Emma, Christianity, and Adultery
In Madame Bovary, Emma is depicted as a slave to her desires, namely, to the desire for what she calls love. The origin of these desires appears to stem from her childhood habit of reading romantic novels while she lived in the convent. Because of her idealized picture of what romantic love is supposed to be, she searched desperately for this in real life, but to no avail. It appears that Emma’s suffering is due to her disillusion with reality and her own naivete about the nature of relationships with other people. However, time after time, Emma looks into the face of morality in the respect of her religion. After she does so, rather than reconcile with her faith and repent her adulterous sins, Emma
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In her mind she had developed an image of an earthly love that would help her achieve transcendence. From the beautiful things she learned in the convent, she thought to achieve happiness she had to love others as she loved herself, to sacrifice for love, and to have love end all suffering. Christianity does teach these things, but above all one must Love God. Emma, however, instead sought salvation and transcendence in mortal men because she thought she would find Love there. Not once in her unsuccessful pursuit for Love did she consider devoting her life to God. At times she tried to fulfill her duty as “loving” housewife and mother, and once she told Léon how she would have liked to be a nursing Sister in a hospital. But these reversions evidently were not due to any duty she felt to God, but because it was the duty expected of her from society. Emma said to Rodolphe, “ ‘ One must, to some extent bow to the opinion of the world and accept its morality’” (104). Although Emma failed to realize that transcendent love would come from Love for God, and this could have been the reason why she was unhappy, she still acted according to Christian teachings in many respects.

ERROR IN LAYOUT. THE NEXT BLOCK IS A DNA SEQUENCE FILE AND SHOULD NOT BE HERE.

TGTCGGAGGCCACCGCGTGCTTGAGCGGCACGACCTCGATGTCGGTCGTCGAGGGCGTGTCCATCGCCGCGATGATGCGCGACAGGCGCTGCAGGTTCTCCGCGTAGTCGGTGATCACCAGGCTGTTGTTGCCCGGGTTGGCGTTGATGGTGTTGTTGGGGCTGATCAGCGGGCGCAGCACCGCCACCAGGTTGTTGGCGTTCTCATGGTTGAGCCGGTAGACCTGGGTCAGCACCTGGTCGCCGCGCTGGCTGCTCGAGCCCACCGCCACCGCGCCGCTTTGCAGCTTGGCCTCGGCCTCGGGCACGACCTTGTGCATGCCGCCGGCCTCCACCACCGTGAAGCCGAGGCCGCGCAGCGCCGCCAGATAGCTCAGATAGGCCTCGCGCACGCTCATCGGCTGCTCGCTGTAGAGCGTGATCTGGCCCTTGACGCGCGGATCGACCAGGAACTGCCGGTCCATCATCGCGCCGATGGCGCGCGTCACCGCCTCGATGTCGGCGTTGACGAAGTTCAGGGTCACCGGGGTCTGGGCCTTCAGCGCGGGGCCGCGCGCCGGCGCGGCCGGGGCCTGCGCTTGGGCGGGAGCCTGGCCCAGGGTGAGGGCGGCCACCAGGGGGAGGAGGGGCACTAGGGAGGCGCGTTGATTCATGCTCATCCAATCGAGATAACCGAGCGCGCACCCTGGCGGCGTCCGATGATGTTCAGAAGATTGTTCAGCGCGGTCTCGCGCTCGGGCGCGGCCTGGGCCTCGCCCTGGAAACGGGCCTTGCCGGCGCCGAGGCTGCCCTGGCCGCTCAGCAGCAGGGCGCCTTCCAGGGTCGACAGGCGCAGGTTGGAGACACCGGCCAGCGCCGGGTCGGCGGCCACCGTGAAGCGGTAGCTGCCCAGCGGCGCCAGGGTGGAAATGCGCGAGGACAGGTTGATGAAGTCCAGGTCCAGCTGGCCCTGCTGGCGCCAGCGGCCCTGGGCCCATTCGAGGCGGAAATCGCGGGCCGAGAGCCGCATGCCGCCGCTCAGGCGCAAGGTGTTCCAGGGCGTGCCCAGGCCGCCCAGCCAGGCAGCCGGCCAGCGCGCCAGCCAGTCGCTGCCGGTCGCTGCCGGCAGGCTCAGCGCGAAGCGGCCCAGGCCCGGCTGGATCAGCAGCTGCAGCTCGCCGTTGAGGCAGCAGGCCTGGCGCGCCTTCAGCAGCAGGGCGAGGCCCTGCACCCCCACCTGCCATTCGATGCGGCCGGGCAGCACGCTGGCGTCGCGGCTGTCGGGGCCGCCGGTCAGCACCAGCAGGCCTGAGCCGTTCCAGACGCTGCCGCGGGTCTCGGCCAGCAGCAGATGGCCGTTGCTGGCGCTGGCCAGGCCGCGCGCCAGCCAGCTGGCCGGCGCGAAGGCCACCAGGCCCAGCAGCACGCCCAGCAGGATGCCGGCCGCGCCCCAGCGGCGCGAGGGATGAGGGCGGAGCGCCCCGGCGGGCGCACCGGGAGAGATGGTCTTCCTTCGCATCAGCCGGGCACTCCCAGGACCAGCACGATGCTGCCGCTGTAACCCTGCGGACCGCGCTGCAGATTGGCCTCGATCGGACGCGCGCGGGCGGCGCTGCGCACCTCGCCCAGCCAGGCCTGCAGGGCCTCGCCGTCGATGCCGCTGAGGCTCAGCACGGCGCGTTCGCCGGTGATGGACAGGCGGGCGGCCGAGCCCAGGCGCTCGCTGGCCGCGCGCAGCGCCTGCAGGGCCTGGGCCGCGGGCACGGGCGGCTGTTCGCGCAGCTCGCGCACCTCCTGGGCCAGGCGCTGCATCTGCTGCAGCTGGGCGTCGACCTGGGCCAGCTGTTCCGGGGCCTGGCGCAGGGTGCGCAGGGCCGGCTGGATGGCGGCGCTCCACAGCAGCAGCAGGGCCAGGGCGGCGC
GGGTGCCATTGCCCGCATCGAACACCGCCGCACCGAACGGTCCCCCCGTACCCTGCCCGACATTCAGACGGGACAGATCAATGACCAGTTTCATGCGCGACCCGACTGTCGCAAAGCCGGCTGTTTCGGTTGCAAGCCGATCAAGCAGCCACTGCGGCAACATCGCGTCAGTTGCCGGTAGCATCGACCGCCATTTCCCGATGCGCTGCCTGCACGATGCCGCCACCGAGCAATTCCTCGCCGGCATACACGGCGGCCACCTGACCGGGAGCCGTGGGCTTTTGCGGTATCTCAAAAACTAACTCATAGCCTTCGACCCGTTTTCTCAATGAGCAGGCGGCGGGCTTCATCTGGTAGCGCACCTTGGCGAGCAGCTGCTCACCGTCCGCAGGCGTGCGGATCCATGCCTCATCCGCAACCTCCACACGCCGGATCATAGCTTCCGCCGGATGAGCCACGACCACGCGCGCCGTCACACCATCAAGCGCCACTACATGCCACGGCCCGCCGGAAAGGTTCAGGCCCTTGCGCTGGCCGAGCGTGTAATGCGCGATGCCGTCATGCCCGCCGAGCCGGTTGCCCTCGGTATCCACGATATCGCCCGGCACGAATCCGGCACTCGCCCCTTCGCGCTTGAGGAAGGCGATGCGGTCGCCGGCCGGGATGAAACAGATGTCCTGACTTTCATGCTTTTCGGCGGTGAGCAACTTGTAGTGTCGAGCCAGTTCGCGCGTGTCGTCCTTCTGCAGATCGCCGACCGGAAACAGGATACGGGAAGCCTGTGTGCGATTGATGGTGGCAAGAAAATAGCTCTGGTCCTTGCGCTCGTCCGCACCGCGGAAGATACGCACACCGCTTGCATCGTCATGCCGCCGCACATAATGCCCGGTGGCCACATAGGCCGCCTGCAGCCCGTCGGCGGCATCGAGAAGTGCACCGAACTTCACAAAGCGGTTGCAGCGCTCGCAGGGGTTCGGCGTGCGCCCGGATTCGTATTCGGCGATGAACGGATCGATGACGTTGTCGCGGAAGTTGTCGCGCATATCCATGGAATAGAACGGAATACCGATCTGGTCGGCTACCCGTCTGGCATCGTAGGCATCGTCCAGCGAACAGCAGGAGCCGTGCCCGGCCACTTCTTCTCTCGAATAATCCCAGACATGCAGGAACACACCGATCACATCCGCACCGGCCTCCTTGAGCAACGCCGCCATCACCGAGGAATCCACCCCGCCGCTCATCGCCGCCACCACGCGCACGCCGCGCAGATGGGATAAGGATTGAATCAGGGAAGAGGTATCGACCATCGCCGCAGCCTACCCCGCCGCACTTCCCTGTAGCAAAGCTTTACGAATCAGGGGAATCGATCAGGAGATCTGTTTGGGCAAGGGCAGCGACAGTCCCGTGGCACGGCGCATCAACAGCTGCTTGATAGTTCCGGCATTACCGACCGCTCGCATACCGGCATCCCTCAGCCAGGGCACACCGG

Christianity says that fulfillment will come later, and thus one is always unsatisfied. Christians are discouraged from being satisfied with worldly possessions like money because better things will come after death. Thus